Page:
Monday, July 02, 2012

Help Tutor/Mentor Programs Tell Their Story

In 2008 I asked interns working with me to visit the Chicago Programs Links section of the Tutor/Mentor Connection library and visit the web site of each program to learn what they were doing and to write a brief review.

I provided this set of criteria:

* Home page features "mentoring or tutoring" with headline words and/or pictures

* Home page has easy-to-find sub-feature of "mentoring or tutoring" with words and/or pictures

* Volunteer involvement opportunity is clear

* Contact information is clear so volunteer or donor can contact program

* Case made for why tutoring/mentoring is important

* Site shows role of tutoring/mentoring in workforce development

* Site shows benefit of volunteer involvement in tutoring/mentoring on the volunteer

* Site provides links to research related to tutoring, mentoring, poverty, education, etc.

* Site links to other tutor/mentor programs in the same city

* Site links to one or more Tutor/Mentor Connection web sites and/or Program Locator

This process of looking at web sites and learning from what they do should be on-going. Every program could learn ideas from each other and use them to improve their own efforts, if they have people doing this comparison and if there were donor/investors ready with talent and dollars that programs can use for constant improvement.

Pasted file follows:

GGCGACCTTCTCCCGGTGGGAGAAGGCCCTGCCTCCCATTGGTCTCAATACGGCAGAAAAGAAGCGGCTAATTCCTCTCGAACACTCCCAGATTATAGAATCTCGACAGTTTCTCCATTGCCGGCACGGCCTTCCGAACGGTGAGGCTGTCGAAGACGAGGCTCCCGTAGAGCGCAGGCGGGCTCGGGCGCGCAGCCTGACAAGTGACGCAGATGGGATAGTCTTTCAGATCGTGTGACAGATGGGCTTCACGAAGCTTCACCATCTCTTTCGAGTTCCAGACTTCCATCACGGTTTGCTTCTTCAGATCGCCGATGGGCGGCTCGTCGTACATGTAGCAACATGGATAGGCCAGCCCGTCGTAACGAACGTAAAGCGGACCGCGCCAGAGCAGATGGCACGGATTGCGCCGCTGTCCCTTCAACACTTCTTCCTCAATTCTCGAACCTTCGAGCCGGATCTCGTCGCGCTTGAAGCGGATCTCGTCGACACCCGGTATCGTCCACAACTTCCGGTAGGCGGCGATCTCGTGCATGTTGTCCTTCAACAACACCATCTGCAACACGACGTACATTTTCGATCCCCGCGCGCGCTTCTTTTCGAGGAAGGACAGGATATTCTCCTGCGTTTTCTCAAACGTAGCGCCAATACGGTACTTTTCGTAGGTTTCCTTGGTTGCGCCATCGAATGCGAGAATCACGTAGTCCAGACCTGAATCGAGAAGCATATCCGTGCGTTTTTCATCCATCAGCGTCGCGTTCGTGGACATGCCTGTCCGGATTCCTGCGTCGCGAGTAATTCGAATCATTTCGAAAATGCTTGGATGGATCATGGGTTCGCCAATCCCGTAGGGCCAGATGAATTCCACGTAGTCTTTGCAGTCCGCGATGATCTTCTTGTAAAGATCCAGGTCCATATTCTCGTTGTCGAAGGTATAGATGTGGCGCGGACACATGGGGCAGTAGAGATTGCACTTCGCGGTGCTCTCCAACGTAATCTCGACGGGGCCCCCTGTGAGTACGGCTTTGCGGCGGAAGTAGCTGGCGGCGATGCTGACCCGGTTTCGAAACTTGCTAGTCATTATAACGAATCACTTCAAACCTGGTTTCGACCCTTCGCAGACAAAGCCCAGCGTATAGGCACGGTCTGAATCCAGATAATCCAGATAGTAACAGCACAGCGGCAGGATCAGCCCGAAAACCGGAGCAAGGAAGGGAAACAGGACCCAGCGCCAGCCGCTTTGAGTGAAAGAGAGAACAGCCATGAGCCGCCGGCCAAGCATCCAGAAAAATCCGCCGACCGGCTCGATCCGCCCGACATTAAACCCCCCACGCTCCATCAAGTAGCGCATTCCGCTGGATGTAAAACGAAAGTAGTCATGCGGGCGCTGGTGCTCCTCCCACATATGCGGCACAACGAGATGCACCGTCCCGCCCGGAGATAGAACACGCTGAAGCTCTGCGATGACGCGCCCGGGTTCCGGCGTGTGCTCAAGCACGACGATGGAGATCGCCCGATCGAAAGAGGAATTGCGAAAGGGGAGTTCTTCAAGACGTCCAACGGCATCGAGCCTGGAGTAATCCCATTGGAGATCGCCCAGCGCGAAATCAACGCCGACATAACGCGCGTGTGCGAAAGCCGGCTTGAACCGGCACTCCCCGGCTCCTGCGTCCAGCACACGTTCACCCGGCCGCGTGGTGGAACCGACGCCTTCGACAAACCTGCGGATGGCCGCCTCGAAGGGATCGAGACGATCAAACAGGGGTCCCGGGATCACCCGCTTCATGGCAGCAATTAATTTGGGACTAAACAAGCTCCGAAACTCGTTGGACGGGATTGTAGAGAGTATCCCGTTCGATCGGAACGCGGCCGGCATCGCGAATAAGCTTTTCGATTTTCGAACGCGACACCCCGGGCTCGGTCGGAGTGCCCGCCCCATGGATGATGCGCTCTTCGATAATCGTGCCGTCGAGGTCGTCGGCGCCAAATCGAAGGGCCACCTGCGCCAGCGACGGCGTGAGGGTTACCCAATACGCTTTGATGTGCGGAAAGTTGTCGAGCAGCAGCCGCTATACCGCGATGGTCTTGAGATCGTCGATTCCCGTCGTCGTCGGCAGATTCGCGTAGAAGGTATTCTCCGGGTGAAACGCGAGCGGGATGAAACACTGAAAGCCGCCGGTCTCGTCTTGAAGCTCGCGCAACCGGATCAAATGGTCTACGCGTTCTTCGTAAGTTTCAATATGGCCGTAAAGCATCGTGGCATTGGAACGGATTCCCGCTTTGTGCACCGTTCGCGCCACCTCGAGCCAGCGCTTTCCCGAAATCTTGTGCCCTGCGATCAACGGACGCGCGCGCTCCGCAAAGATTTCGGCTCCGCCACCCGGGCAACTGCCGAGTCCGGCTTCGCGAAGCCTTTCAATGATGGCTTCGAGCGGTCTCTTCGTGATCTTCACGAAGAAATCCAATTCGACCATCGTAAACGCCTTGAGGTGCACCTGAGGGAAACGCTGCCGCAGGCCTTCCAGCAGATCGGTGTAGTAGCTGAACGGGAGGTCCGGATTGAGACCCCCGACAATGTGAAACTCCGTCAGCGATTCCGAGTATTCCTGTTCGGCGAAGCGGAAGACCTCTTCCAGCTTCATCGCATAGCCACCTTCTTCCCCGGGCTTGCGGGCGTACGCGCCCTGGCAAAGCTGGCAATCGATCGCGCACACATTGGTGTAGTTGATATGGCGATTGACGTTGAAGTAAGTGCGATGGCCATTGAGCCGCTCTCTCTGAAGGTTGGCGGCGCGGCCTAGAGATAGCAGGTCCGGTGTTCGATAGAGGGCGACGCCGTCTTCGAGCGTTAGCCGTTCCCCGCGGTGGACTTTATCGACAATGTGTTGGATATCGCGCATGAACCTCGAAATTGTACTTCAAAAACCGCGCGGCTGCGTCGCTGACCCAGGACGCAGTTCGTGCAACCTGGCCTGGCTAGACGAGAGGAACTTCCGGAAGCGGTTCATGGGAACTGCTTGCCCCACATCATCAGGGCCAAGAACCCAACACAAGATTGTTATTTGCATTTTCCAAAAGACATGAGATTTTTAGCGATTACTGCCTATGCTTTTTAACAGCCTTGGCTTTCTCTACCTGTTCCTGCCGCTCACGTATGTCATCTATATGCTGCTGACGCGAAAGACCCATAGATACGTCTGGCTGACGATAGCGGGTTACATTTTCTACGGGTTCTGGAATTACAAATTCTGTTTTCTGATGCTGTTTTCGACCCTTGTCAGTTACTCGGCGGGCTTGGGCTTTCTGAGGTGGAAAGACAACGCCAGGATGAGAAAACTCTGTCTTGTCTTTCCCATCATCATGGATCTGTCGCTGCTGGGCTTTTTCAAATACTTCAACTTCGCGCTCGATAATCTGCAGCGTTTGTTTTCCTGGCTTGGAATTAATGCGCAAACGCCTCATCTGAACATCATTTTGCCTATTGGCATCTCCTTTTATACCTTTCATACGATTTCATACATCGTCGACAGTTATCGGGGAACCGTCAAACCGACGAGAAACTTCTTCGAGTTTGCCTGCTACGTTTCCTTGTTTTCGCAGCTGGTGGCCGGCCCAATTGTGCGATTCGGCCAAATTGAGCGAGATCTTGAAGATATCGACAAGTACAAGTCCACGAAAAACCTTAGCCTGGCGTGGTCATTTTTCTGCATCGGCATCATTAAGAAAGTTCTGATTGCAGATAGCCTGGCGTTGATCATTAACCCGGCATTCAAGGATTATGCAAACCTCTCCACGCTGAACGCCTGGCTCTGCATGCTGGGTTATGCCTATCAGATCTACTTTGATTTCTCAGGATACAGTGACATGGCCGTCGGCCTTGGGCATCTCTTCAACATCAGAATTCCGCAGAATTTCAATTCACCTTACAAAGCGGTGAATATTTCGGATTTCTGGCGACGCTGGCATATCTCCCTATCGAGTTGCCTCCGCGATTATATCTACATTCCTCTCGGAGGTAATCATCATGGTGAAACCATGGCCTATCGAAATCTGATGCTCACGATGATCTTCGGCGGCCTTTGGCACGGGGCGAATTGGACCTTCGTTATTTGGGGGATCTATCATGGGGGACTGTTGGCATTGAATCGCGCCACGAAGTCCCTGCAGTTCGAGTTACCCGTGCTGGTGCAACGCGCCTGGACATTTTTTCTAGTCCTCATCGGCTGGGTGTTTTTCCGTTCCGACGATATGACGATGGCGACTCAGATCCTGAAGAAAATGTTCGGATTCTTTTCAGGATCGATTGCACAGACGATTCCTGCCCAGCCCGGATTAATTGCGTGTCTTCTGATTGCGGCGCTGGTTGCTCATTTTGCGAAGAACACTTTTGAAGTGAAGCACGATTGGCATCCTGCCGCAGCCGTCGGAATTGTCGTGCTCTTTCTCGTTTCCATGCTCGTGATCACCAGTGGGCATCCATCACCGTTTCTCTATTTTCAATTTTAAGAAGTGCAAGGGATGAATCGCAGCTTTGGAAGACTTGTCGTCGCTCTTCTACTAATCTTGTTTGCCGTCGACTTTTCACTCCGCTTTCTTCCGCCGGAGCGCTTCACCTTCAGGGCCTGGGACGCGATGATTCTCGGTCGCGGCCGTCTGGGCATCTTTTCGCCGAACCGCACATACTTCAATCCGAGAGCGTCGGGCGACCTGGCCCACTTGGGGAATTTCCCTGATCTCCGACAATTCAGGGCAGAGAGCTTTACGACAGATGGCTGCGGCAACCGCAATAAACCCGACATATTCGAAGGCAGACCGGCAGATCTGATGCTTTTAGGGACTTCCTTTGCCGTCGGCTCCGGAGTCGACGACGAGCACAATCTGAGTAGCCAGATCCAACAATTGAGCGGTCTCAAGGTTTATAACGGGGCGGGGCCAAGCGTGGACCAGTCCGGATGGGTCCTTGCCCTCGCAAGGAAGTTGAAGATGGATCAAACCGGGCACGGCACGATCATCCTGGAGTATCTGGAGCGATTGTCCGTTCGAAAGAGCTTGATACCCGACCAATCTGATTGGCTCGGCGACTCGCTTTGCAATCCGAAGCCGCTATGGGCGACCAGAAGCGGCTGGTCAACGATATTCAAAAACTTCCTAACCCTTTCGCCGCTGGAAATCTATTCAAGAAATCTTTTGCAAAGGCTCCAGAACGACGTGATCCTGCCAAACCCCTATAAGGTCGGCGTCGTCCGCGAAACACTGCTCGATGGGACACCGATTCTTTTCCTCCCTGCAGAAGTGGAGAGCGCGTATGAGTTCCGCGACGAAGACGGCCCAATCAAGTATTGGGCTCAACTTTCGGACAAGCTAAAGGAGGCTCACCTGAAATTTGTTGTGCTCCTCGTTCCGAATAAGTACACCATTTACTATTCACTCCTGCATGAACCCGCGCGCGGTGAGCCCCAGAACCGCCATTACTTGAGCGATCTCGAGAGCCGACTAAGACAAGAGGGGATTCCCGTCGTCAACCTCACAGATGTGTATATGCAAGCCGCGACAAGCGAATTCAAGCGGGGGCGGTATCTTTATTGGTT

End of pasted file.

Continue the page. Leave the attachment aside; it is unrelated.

However, many of the web sites don't do as well as they need to in telling the program's story. The talent and time needed to collect stories and tell them via web pages, blogs, videos, etc. is not available in every program. Thus, there is a role for volunteers from business, high schools and/or college to reach out and offer to help programs better tell their stories.

This goes along with the need for teams of volunteers to help collect information about existing tutor/mentor programs so that the Program Locator database is updated on a continuous basis. This essay shows that role.

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